A long continued disturbance of the nation, like this, has of course checked industry and prevented emigration from abroad. It has made agriculture but a menial toil;—it has created an aristocracy of arms and spiritual power;—it has covered the people with foreign debt and domestic embarrassment;—it has taught the masses to suffer control and to lose independence;—it has forced the Government to mortgage every resource at ruinous interest;—it has fostered the most extensive political corruption that ever beggared a nation, and has afforded an opportunity, amid all this turmoil, to successive bands of ambitious plunderers to grow rich op the public spoil.

The lesson of chicanery and corruption taught to its colony by old Spain,—through her injustice and oppression,—became a principle of action, and duplicity was raised to the rank of a virtue.

Nations, habituated to be ruled for centuries cannot rule themselves in a minute. People must learn to think for themselves, and, in order to do so, must be instructed. Agriculture must be cherished, and farmers made to elevate themselves in society;—to become rich by their toil, and cultivated by study. The mechanical class must become ambitious of being something more than the mere servant of the capitalist's wants;—in fine, all classes must shake off that lethargy, which, arising either from old habits, or an enervating climate, makes them the servants of the passing hour, and content with bare existence.

As the agriculture of the country is chiefly in the hands of rich proprietors and of the church, that branch of independent has no general influence. The mass of the mechanical class is exceedingly poor, and indescribably ignorant; and large portions of other classes are avaricious gambling and bigoted, while over all extends that spiritual power, which still exercises an influence little inferior to the army.

Such a population,—ignorant, poor and servile,—cares but little for politics; and it is a mercy to rule them wisely and justly. If wages are good, and crops plentiful, the farmer and mechanic are contented, provided the taxes are not high. In a soil which yields so readily and abundantly, and a temperature so genial, men are naturally indolent. It is easier, thus provided with the necessaries of life, to be governed than to govern,—especially, if they do not feel the pressure of the crown, or the blows of the sceptre. They are, therefore, docile, quiet, and ready to pass from one chief to another without inquiry. In addition to this, it should always be remembered, that Mexico is of all civilized countries perhaps the least accessible, both from abroad and in its interior;—its coasts ravaged by dangerous fevers; its territory piled up on an isthmus between two great Continents on the north and south, and two great oceans to the east and west. It may be literally called a nation hanging on the sides of a mountain; the Atlantic thundering at its base on the one side, and the Pacific on the other; without steamers, railways, or means for the easy transmission of papers—by which not only the news of the day and of the whole world may be transmitted to every cabin of its forests; but by which the people themselves may travel, easily and cheaply, and thus become knit together by friendship, kindred, and kindly intercourse. It is an affair of as much importance to make a journey of a hundred miles,[1] as it was with us during the Revolution; for not only are they obliged to travel in slow coaches, over bad roads on mules and horses, but they must be accompanied by a horde of servants and sumpter animals, a mountain of bedding, baggage and cooking utensils, and, besides, be guarded for fear of the robbers! Thus, while there is no extensive intercommunication, there is less perhaps from abroad; and, of course, the opinions of Europe and America can have but little influence on a nation so imprisoned, both by the nature of its territory, and its own mismanagement.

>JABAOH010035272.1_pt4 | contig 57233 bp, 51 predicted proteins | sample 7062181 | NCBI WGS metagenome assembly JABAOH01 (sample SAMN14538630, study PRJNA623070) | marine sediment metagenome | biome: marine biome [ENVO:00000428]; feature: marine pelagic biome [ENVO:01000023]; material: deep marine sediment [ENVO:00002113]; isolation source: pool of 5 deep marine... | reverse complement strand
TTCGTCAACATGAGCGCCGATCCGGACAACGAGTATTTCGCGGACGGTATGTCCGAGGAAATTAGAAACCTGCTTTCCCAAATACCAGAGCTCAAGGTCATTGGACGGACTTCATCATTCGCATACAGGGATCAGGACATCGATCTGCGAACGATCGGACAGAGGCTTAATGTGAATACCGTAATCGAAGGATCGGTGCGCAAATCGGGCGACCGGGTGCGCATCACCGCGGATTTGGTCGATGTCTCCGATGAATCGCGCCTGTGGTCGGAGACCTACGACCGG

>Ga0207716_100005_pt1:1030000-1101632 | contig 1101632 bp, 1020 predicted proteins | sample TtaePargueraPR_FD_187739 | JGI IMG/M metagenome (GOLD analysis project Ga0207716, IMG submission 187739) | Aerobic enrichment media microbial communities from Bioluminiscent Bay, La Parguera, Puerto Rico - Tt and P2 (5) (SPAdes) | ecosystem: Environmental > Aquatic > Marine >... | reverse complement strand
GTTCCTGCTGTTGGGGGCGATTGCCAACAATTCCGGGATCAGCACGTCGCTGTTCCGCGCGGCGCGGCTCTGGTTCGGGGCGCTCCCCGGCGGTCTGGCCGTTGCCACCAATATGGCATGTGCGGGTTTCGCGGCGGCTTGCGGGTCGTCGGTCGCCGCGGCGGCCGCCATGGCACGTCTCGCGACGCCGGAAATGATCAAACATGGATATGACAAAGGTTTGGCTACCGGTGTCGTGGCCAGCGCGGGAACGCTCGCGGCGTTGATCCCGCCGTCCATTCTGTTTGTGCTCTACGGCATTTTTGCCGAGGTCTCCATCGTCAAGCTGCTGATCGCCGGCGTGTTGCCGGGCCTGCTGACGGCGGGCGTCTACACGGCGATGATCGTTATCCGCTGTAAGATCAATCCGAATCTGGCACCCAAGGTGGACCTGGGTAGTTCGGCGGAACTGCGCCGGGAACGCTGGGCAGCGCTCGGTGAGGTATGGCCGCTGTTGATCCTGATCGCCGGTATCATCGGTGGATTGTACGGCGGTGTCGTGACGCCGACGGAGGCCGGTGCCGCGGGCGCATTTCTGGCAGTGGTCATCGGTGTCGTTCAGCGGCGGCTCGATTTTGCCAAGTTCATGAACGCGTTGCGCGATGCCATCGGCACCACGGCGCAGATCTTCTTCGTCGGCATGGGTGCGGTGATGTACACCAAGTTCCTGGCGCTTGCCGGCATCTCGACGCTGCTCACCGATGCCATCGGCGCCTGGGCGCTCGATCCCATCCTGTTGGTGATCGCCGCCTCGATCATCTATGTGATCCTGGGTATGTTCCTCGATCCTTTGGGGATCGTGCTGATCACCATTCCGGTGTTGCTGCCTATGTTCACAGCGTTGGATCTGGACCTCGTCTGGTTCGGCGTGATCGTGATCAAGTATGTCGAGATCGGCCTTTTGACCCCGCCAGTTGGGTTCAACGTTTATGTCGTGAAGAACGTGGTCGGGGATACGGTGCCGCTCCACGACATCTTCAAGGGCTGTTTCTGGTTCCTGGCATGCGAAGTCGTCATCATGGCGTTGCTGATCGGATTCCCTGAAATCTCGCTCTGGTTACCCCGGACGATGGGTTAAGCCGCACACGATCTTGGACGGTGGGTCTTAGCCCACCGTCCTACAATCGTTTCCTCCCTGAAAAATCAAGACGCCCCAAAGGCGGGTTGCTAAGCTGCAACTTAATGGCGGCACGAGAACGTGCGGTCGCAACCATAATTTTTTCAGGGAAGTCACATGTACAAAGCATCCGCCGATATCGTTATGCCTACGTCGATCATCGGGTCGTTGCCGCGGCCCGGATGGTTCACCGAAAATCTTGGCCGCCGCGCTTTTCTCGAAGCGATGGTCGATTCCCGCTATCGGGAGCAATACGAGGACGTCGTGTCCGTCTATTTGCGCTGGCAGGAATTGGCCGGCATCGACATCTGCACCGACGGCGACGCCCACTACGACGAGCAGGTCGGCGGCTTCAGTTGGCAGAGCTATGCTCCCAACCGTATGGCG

I have thus spoken of some of the causes of Mexican adversity; let me go further. It has been a difficult thing to make the Mexicans believe that they possessed any other kind of wealth but money or mines. It was difficult to make them understand that they were poor, in the midst of gold and silver, and that the wealthiest nations were England and Holland, the one without a precious mine in her soil, the other redeemed from the washes of the sea.